Covisint is one of those companies that shows up in a market, seemingly from nowhere, strikes a couple of partnerships many wonder, where did they come from?
In February 2008, Covisint had a co-announcement with AT&T on being selected by the State of Tennessee to be the infrastructure backbone for the state’s eHealth initiative (Vanderbilt professor Mark Frisse did a good write-up on this announcement). Covisint also announced in that same month a partnership with Microsoft’s HealthVault. Finally in late June, a joint announcement was made by AT&T, Covisint and HealthVault. It was this last announcement that prodded me to dig deeper into Covisint
First-off, having been an analyst for several years in the manufacturing space and for a time addressing supply chain/e-procurement, Covisint was no stranger to me.
- Covisint was formed in 1999 to address supply chain/e-procurement for the big three auto companies.
- Ran into all sorts of challenges as e-procurement was far from ready for prime-time.
- Almost went bankrupt, was shopped around, Compuware picked them up in 2004.
- Platform was delivering some value to auto industry, particularly for supply chain collaboration. Such collaboration required strict identity mgmt & secure messaging. Covisint also built out a portal solution allowing users to create personalized portals with Web Service calls to numerous apps across the automotive supply chain.
Had a call last week with their VP of Healthcare, Brett Furst, who told me the following:
- Covisint began targeting this market 3 yrs ago. Research points to the healthcare portal they developed and released in 2005 with first customer being BCBS of MI.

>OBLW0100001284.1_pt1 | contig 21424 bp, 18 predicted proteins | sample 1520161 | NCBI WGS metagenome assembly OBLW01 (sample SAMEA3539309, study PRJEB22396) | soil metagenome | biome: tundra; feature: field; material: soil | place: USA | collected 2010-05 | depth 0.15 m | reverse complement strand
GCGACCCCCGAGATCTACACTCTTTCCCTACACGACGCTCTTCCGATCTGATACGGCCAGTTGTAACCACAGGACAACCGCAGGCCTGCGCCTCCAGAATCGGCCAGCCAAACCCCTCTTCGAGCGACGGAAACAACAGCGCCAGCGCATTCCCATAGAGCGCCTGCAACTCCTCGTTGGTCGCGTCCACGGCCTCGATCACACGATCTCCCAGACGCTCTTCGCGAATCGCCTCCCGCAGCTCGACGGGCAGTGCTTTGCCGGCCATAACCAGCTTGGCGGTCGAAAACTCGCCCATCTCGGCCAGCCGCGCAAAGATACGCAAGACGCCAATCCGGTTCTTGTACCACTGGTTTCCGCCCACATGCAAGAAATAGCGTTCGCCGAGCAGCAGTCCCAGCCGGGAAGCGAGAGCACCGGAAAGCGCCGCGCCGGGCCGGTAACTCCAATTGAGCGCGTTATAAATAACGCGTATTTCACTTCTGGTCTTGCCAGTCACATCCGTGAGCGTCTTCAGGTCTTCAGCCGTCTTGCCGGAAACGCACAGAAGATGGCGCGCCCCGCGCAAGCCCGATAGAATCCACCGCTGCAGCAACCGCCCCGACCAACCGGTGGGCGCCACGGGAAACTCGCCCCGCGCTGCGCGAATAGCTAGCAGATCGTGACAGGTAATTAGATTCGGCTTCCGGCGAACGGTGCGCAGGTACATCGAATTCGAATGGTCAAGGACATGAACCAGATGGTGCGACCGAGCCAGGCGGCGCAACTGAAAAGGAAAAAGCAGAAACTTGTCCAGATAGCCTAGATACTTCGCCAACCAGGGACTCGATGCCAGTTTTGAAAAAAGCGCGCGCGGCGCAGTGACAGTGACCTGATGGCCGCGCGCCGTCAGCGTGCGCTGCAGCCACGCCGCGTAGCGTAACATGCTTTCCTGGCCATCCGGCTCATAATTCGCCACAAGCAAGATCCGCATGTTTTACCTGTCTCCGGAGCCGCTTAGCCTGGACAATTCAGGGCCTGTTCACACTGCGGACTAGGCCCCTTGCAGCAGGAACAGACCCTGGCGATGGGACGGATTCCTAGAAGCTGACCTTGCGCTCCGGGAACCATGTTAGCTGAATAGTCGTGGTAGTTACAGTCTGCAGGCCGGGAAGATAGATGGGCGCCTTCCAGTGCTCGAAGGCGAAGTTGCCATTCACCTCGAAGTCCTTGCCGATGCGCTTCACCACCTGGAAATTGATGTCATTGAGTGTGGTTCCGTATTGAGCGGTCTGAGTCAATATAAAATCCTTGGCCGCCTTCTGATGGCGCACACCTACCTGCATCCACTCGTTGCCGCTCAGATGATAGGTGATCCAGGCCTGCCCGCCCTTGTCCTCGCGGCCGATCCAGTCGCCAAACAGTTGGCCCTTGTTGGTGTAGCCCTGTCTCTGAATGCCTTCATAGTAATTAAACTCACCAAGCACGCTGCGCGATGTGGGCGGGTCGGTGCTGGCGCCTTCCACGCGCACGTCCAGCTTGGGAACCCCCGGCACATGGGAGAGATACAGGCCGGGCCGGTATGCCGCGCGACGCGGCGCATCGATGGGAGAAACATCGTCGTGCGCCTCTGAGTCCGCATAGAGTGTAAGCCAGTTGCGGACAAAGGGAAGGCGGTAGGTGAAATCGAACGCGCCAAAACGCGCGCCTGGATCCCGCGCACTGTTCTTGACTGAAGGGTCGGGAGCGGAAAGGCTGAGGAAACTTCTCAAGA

- Currently they offer 3 key services on an SaaS (Software as a Service) model; identity management, secure messaging and a portal framework. All 3 services were originally developed for auto industry supply chain requirements.
- Growth to date has been ~170%/yr. In 2007, 30% of Covisint’s annual revenue (~$40M) came from the healthcare sector. In 2008, over 50% of Covisint’s revenue is projected to come from healthcare.
- There are 18,000 physicians using the Covisint platform today. (I estimate 35-40% are based in MI).
- Flat fee set-up with annual subscription cost (cost depends on how much you want to do and can vary from $3/month to nearly $100/month). There is a transaction fee layered on top of that, again cost of transaction dependent on complexity.
- Focus on Payer/health plan market and to lesser extent mid-size physician practices. Current customers include 9 Medicaid plans and 180 health plans.
- Positioning themselves as “The Comcast of Healthcare” being completely agnostic to both applications and platforms. They want to provide the backbone upon which other apps will ride, like an HBO or Showtime channel. Thus, they do not see HIT vendors as competitors but as “channels” riding on top of their backbone service. For the Personal Health System (PHS) platform plays (Dossia, Google and HealthVault) same story.
- Value prop: provide secure digital backbone to allow physicians and extended care practices to interact (have some 200 APIs to various HIT apps). For health plans, its all about simplifying workflow and payment processing.
Within the context of a PHS, Covisint will play an important role for HealthVault on a several fronts.
- First, Covisint’s secure messaging capabilities will allow physicians to readily move a customer’s clinical files to a HealthVault account. A physician could even initiate the creation of a HealthVault account for a customer (auto register). Likewise, secure messaging will allow a consumer to push files to a physician who is on the Covisint platform.
- Conversely, Covisint’s numerous APIs to various HIT apps as well as support of multiple HIT standards will allow data from a consumer’s HealthVault record to auot-populate their physician’s EMR platform. Also, biometric data from the 40 some odd devices now compatible with HealthVault could also be automatically fed into the physician’s EMR for tracking health status, thus enabling remote telehealth practices.
- If the physician does not want thi data going directly into their EMR, they could instead use the Covisint portal technology to create specific consumer portlets that may facilitate tracking of care, though this may be more pain than its worth.
- The secure messaging service could morph into enabling HealthVault account owners to request eRx refills, schedule appointments and even e-Consults.